Crew safe, investigation continues after B-52 accident on Andersen AFB

A B-52 Stratofortress sits on the flightline March 21, 2016, at Andersen Air Force Base, Guam. The strategic global strike capability of B-52’s deters potential adversaries and provides reassurance to allies and partners that the U.S. is capable to defend its national security interests in the Indo-Asia-Pacific region. (U.S. Air Force photo by Senior Airman Joshua Smoot/Released)

A B-52 Stratofortress sits on the flightline March 21, 2016, at Andersen Air Force Base, Guam. The strategic global strike capability of B-52’s deters potential adversaries and provides reassurance to allies and partners that the U.S. is capable to defend its national security interests in the Indo-Asia-Pacific region. (U.S. Air Force photo by Senior Airman Joshua Smoot/Released)

ANDERSEN AIR FORCE BASE, Guam --

Emergency responders and law enforcement officials have successfully completed their initial response procedures following a B-52H Stratofortress accident that occurred earlier today.

The seven aircrew members aboard are safe and no injuries have been reported.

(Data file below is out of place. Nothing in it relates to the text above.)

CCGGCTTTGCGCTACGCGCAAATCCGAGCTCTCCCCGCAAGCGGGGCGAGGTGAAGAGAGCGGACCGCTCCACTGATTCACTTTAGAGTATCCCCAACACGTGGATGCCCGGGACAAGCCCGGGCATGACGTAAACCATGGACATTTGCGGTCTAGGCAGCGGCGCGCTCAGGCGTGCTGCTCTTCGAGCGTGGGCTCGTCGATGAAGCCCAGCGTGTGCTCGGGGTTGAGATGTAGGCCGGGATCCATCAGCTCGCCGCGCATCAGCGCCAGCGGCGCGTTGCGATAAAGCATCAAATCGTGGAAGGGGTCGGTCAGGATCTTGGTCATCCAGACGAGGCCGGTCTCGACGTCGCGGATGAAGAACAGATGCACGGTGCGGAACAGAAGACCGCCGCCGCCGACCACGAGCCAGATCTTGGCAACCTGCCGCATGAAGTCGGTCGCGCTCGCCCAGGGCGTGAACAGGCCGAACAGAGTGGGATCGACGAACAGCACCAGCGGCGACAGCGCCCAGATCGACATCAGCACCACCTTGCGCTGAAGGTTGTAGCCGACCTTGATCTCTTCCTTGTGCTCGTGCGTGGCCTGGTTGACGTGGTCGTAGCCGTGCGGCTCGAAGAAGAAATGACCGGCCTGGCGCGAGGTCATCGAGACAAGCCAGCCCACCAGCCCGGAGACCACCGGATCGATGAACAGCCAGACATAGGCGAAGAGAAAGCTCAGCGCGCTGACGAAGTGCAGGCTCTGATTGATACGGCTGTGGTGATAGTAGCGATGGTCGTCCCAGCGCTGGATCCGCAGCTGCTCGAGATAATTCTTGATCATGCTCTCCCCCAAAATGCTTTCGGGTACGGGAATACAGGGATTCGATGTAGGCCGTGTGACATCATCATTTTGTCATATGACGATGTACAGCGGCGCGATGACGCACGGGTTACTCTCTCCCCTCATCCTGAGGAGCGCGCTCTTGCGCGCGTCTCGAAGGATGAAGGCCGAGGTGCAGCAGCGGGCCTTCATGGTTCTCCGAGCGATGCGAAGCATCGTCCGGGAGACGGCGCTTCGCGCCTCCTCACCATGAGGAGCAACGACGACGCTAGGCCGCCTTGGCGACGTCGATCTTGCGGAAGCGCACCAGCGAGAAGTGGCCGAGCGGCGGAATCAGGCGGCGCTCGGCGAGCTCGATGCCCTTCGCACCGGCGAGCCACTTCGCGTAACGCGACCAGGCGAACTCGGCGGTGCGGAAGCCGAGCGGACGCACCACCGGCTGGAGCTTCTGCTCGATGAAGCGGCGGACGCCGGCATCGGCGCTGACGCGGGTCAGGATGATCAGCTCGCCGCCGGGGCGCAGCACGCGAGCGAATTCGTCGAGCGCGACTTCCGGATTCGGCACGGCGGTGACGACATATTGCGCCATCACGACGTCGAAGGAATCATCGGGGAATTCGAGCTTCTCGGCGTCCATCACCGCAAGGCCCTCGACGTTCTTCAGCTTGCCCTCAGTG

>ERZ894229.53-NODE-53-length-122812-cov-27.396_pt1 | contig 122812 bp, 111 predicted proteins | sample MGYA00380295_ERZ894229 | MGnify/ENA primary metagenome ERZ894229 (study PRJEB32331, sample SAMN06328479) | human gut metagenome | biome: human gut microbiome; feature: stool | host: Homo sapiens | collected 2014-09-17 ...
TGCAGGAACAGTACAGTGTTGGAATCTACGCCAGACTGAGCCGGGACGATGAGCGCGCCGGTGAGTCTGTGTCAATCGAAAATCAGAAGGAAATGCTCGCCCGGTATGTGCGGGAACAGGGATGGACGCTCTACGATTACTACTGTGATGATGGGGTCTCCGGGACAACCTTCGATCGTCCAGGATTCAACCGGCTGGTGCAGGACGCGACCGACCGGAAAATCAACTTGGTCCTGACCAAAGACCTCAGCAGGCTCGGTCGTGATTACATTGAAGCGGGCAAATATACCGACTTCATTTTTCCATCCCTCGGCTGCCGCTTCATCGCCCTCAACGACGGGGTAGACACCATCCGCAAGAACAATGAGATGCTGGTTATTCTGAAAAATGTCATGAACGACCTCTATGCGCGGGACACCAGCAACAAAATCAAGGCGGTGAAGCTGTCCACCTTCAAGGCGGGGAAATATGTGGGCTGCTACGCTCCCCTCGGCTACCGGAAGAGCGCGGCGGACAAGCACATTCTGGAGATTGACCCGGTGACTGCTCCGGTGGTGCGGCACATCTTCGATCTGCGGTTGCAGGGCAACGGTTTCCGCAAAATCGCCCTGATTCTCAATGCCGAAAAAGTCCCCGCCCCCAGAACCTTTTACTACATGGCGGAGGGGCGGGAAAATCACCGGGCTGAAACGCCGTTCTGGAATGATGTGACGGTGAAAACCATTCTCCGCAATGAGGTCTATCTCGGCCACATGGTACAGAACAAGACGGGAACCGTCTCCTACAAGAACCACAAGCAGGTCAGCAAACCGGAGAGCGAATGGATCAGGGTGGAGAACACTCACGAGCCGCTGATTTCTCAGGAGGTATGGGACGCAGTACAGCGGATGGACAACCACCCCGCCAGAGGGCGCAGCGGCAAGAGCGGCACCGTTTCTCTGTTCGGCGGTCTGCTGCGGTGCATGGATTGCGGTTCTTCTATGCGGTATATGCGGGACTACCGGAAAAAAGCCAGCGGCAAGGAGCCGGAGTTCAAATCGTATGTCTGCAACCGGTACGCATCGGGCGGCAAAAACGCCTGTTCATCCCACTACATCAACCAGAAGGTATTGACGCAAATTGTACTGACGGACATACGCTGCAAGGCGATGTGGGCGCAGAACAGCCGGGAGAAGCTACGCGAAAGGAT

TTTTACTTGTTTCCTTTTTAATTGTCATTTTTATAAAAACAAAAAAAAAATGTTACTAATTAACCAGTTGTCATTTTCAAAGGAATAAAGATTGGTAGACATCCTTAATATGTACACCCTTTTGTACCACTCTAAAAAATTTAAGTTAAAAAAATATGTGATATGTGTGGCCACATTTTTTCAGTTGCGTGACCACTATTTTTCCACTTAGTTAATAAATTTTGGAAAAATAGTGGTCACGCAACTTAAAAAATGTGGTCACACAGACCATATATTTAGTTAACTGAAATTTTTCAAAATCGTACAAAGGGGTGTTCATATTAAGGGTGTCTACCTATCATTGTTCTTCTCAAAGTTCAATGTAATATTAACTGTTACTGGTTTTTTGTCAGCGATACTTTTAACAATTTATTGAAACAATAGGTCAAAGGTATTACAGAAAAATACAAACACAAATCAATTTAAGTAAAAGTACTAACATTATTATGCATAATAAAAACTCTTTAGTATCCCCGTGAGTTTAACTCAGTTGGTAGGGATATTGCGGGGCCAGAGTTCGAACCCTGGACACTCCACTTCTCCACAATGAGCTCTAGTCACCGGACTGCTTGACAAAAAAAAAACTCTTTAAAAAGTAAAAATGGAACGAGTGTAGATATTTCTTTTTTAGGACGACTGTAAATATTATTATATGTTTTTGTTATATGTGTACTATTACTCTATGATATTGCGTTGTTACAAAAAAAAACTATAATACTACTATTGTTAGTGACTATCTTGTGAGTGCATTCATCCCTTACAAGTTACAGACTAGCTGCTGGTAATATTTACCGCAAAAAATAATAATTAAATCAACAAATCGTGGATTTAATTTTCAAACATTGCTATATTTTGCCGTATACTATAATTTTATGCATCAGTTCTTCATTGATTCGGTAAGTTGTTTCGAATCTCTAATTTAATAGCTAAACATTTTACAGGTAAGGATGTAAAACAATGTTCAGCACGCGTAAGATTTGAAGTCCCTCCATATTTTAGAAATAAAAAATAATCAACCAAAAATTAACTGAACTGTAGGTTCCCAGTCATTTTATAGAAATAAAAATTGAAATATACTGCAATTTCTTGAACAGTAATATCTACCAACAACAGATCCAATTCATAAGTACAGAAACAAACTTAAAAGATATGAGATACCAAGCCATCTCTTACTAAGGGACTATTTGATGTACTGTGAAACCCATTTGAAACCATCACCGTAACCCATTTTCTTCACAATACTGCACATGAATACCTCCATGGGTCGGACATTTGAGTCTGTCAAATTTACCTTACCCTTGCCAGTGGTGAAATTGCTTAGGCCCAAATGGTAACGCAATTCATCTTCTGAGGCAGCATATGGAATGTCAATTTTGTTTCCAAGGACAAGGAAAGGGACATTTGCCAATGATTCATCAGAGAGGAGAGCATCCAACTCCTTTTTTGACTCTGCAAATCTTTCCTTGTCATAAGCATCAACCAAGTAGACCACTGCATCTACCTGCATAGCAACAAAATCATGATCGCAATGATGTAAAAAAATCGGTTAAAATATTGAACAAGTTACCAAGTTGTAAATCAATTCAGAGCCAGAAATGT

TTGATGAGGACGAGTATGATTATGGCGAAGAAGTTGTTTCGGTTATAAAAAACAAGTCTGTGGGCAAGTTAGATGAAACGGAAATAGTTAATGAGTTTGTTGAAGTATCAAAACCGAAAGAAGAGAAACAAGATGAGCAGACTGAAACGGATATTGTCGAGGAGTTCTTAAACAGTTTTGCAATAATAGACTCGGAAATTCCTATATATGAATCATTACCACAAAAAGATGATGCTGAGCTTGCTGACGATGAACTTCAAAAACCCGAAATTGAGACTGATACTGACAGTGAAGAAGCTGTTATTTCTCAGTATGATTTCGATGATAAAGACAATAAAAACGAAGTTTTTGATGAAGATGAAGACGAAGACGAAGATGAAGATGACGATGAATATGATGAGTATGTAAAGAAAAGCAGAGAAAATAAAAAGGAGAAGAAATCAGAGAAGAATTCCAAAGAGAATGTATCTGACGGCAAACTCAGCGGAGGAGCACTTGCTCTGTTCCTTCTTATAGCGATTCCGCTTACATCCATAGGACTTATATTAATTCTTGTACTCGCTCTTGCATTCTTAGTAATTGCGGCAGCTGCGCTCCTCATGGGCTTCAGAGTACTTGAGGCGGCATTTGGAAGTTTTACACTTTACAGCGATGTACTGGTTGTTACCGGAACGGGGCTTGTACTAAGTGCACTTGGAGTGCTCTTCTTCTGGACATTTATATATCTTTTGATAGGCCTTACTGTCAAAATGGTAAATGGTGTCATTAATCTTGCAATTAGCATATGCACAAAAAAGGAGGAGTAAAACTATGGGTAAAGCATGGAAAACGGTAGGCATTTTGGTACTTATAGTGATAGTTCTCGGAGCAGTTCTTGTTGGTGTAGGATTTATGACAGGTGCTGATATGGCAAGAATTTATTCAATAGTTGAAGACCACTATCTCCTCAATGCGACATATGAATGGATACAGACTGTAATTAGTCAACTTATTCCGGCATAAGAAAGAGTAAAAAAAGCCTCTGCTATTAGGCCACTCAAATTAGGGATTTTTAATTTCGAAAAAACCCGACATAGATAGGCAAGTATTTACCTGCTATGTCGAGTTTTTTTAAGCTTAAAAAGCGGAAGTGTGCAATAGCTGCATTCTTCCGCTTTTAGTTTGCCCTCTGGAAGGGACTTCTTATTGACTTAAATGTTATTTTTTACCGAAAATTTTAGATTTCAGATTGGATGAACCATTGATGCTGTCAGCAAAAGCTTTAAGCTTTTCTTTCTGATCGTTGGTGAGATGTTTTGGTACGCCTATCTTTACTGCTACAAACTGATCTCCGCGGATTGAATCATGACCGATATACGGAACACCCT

“We are thankful that the aircrew are safe,” said Brig. Gen. Douglas Cox, the 36th Wing commander. “Because of their quick thinking and good judgment in this emergency situation, the aircrew not only saved their lives but averted a more catastrophic incident.”

 

Responding to the crash was a joint effort as emergency response personnel from Andersen AFB, Naval Base Guam, Joint Region Marianas and government of Guam promptly established a cordon and extinguished the flames.

 

“Our personnel regularly train to respond to crises like the one we experienced today,” Cox said. “We’re also grateful for the support from our government of Guam and U.S. Navy partners in addressing this serious incident.”

 

Andersen environmental specialists are assessing any potential impacts that may have resulted from leaked fluids or burning aircraft materials to prevent damage to the ecosystem.

 

The aircraft was carrying inert munitions at the time and posed no danger to the local community. The B-52 was deployed to Andersen AFB from Minot AFB, North Dakota, as part of the Defense Department’s continuous bomber presence mission in the Pacific. The 69th Expeditionary Bomb Squadron aircrew was performing a routine training mission.

 

For questions concerning the investigation, contact Air Force Global Strike Command Public Affairs. For questions concerning the B-52's mission, contact Pacific Air Forces Public Affairs.